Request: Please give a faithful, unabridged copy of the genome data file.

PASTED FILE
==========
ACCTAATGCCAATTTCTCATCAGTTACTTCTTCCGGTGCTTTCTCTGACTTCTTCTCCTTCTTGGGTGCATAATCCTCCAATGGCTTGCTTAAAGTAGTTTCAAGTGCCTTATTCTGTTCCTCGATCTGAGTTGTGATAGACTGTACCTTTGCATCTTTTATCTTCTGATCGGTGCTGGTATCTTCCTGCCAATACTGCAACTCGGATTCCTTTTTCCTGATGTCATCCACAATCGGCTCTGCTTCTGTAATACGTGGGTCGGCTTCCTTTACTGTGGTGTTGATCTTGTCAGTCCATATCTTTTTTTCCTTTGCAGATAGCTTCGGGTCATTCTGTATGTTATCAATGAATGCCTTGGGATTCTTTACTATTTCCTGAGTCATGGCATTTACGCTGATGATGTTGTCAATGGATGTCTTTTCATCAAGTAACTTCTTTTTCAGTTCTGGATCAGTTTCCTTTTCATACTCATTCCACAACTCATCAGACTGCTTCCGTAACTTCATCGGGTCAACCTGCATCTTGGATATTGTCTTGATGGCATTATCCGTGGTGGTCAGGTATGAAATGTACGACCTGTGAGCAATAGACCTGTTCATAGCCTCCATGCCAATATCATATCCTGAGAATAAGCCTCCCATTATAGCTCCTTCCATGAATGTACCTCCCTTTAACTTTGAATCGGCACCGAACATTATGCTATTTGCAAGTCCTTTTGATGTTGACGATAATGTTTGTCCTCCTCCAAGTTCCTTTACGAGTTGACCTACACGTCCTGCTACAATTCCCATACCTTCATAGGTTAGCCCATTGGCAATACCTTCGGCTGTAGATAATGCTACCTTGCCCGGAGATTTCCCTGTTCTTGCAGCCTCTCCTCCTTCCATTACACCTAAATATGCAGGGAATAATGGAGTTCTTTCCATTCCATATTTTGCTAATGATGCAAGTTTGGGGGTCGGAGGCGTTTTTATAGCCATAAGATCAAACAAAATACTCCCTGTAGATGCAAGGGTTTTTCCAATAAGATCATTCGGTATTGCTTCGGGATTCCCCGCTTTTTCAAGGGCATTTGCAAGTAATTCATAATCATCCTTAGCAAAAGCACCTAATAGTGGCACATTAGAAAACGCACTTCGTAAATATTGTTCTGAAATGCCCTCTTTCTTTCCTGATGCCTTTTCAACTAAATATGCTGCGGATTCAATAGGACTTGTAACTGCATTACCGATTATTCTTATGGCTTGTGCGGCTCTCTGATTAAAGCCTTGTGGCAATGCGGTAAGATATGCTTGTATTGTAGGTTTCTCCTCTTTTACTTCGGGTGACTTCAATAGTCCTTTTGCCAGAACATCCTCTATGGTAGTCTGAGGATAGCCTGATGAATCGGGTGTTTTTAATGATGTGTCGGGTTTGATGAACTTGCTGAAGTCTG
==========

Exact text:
ACCTAATGCCAATTTCTCATCAGTTACTTCTTCCGGTGCTTTCTCTGACTTCTTCTCCTTCTTGGGTGCATAATCCTCCAATGGCTTGCTTAAAGTAGTTTCAAGTGCCTTATTCTGTTCCTCGATCTGAGTTGTGATAGACTGTACCTTTGCATCTTTTATCTTCTGATCGGTGCTGGTATCTTCCTGCCAATACTGCAACTCGGATTCCTTTTTCCTGATGTCATCCACAATCGGCTCTGCTTCTGTAATACGTGGGTCGGCTTCCTTTACTGTGGTGTTGATCTTGTCAGTCCATATCTTTTTTTCCTTTGCAGATAGCTTCGGGTCATTCTGTATGTTATCAATGAATGCCTTGGGATTCTTTACTATTTCCTGAGTCATGGCATTTACGCTGATGATGTTGTCAATGGATGTCTTTTCATCAAGTAACTTCTTTTTCAGTTCTGGATCAGTTTCCTTTTCATACTCATTCCACAACTCATCAGACTGCTTCCGTAACTTCATCGGGTCAACCTGCATCTTGGATATTGTCTTGATGGCATTATCCGTGGTGGTCAGGTATGAAATGTACGACCTGTGAGCAATAGACCTGTTCATAGCCTCCATGCCAATATCATATCCTGAGAATAAGCCTCCCATTATAGCTCCTTCCATGAATGTACCTCCCTTTAACTTTGAATCGGCACCGAACATTATGCTATTTGCAAGTCCTTTTGATGTTGACGATAATGTTTGTCCTCCTCCAAGTTCCTTTACGAGTTGACCTACACGTCCTGCTACAATTCCCATACCTTCATAGGTTAGCCCATTGGCAATACCTTCGGCTGTAGATAATGCTACCTTGCCCGGAGATTTCCCTGTTCTTGCAGCCTCTCCTCCTTCCATTACACCTAAATATGCAGGGAATAATGGAGTTCTTTCCATTCCATATTTTGCTAATGATGCAAGTTTGGGGGTCGGAGGCGTTTTTATAGCCATAAGATCAAACAAAATACTCCCTGTAGATGCAAGGGTTTTTCCAATAAGATCATTCGGTATTGCTTCGGGATTCCCCGCTTTTTCAAGGGCATTTGCAAGTAATTCATAATCATCCTTAGCAAAAGCACCTAATAGTGGCACATTAGAAAACGCACTTCGTAAATATTGTTCTGAAATGCCCTCTTTCTTTCCTGATGCCTTTTCAACTAAATATGCTGCGGATTCAATAGGACTTGTAACTGCATTACCGATTATTCTTATGGCTTGTGCGGCTCTCTGATTAAAGCCTTGTGGCAATGCGGTAAGATATGCTTGTATTGTAGGTTTCTCCTCTTTTACTTCGGGTGACTTCAATAGTCCTTTTGCCAGAACATCCTCTATGGTAGTCTGAGGATAGCCTGATGAATCGGGTGTTTTTAATGATGTGTCGGGTTTGATGAACTTGCTGAAGTCTG